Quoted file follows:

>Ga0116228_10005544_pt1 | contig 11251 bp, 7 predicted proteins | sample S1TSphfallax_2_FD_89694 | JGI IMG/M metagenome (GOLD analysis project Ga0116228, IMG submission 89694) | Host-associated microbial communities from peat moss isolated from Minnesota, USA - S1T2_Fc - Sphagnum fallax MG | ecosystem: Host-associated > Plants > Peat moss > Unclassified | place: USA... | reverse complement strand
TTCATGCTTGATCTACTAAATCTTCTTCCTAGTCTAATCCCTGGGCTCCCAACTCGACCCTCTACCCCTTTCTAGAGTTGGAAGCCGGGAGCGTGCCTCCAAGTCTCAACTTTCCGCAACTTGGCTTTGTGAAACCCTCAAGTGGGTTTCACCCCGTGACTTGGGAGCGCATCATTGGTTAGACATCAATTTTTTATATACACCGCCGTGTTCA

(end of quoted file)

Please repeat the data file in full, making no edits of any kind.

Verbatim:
>Ga0116228_10005544_pt1 | contig 11251 bp, 7 predicted proteins | sample S1TSphfallax_2_FD_89694 | JGI IMG/M metagenome (GOLD analysis project Ga0116228, IMG submission 89694) | Host-associated microbial communities from peat moss isolated from Minnesota, USA - S1T2_Fc - Sphagnum fallax MG | ecosystem: Host-associated > Plants > Peat moss > Unclassified | place: USA... | reverse complement strand
TTCATGCTTGATCTACTAAATCTTCTTCCTAGTCTAATCCCTGGGCTCCCAACTCGACCCTCTACCCCTTTCTAGAGTTGGAAGCCGGGAGCGTGCCTCCAAGTCTCAACTTTCCGCAACTTGGCTTTGTGAAACCCTCAAGTGGGTTTCACCCCGTGACTTGGGAGCGCATCATTGGTTAGACATCAATTTTTTATATACACCGCCGTGTTCA